Ill-fated Twins series brings injuries to Cobb and Mancini; Orioles pitchers plagued again by homers -
Paul Folkemer

Ill-fated Twins series brings injuries to Cobb and Mancini; Orioles pitchers plagued again by homers


If there’s one good thing that can be said about the Orioles’ series in Minnesota over the weekend, it’s that it was only three games instead of four.

Beyond that, it’s hard to find any sliver of positive news from the Orioles’ nightmarish excursion to Target Field.

The Orioles got swept by the Twins for the second time in as many weeks. They were outscored 19-4 in the three games.

None of their three starting pitchers delivered a quality start. Their offense went 3-for-21 with runners in scoring position. And their defense was uncharacteristically sloppy, committing an error each game that led to two unearned runs in the series.



Oh, and the Orioles hobbled away with their best hitter nursing a bruised finger and their presumed No. 1 starter back on the injured list.

So, yeah, things have been better. Let’s break down a few notable Orioles developments.

Another forgettable April for Cobb

In each of his first two years as an Oriole, Alex Cobb hasn’t exactly gotten off to a sensational start.

Last year, Cobb — who didn’t sign with the Orioles until eight days before the regular season began — wasn’t able to pitch in Grapefruit League play with the club, instead attempting to work into game shape in simulated outings at extended spring training. When he made his Orioles debut April 14, Cobb hadn’t faced live opponents since the previous September, and his rustiness showed. Cobb was torched for a 13.11 ERA in his first three starts, all losses, and it took months for him to totally find his footing.

This year was supposed to have a happier beginning. Cobb had a full, healthy spring training with the Orioles, and manager Brandon Hyde named him as the club’s Opening Day starter in New York.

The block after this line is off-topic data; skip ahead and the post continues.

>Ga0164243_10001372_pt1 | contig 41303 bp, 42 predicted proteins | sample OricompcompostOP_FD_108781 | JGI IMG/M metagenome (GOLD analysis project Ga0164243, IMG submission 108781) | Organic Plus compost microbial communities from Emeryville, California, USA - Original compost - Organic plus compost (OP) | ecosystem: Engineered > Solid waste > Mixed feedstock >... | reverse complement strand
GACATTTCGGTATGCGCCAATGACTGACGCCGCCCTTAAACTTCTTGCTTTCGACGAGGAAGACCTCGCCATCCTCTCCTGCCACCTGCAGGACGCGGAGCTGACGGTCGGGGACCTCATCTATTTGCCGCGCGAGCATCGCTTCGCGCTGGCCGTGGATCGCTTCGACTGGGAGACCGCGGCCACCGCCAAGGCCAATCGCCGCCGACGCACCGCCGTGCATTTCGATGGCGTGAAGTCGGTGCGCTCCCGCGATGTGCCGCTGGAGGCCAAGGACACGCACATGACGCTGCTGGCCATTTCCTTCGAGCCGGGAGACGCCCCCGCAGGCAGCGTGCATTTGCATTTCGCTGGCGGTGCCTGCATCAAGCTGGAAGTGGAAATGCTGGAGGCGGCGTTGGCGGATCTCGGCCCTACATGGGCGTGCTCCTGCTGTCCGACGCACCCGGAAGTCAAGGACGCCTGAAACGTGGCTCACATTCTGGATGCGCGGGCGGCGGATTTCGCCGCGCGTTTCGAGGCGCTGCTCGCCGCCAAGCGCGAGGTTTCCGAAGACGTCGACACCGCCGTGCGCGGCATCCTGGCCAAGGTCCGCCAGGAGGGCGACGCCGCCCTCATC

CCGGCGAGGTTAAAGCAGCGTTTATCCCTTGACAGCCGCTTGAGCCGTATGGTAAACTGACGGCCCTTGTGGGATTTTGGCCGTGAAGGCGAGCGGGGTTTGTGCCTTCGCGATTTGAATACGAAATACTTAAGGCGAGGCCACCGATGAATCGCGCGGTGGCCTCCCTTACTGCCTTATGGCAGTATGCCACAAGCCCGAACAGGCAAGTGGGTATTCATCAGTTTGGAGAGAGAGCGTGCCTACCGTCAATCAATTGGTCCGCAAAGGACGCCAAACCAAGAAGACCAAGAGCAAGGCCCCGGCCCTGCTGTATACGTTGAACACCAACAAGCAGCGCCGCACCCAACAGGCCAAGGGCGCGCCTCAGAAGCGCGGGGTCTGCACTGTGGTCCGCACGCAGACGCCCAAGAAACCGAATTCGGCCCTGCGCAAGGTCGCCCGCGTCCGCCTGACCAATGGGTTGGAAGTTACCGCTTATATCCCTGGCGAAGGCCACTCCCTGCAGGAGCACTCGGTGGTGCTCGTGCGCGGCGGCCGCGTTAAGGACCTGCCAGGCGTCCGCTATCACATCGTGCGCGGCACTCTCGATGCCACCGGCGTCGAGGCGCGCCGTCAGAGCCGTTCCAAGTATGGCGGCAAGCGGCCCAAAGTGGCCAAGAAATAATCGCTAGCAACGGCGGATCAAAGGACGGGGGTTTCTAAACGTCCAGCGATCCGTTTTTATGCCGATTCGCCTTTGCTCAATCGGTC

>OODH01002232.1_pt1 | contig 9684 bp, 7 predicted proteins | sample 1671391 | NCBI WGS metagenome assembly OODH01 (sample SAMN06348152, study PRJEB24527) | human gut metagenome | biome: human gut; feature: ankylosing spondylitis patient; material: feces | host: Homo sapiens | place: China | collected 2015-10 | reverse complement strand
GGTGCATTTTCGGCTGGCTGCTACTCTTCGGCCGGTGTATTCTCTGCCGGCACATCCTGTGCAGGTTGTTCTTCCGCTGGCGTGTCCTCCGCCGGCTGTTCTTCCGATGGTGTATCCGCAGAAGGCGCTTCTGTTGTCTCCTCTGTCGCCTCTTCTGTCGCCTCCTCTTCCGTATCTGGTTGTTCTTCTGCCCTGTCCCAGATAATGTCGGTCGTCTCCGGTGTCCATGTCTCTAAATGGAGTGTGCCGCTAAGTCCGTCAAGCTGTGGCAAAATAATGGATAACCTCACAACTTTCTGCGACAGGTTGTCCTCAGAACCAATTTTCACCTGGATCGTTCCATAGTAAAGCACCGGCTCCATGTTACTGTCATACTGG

Since then, it’s been one hiccup after another for the 31-year-old right-hander.

Cobb strained his groin in his final spring training start, forcing him onto the 10-day injured list to open the season and costing him the Opening Day assignment. He returned on April 4 to pitch the home opener, giving up two runs in 5 2/3 solid innings, but landed back on the IL with a lumbar strain five days later.

Activated again on April 20, Cobb started two games — both against the Twins — and couldn’t make it past the fourth inning in either. The Twins blistered him for 13 earned runs and 16 hits, including seven homers. In his latest outing Friday night, Cobb coughed up three straight home runs in the first inning. Sunday, the Orioles placed him on the IL yet again.

The frustrations continue to mount for Cobb, who has as many appearances on the IL as starts this year. Cobb, whose nine home runs allowed is tied for second most in the AL, recently questioned the liveliness of the baseballs MLB is using this season.

Cobb might have a point about the baseballs; home run rates in the majors are at record highs this season. Still, the bigger problem is that Cobb seems to have rushed back from the lumbar injury much too soon, torpedoing his performance on the mound.

For the sake of both Cobb and the Orioles, the veteran needs to take his time and wait until he’s completely healthy before his next return. The Orioles aren’t in contention for anything this year; there’s no reason for Cobb to overexert himself or try to pitch through discomfort.

Executive vice president Mike Elias inherited Cobb and his contract — which has three years and $43 million remaining — from the previous Orioles administration. The rebuilding Orioles could look to deal Cobb, but with his recent injuries, ineffectiveness and sizeable salary, he doesn’t figure to hold much trade value at the moment.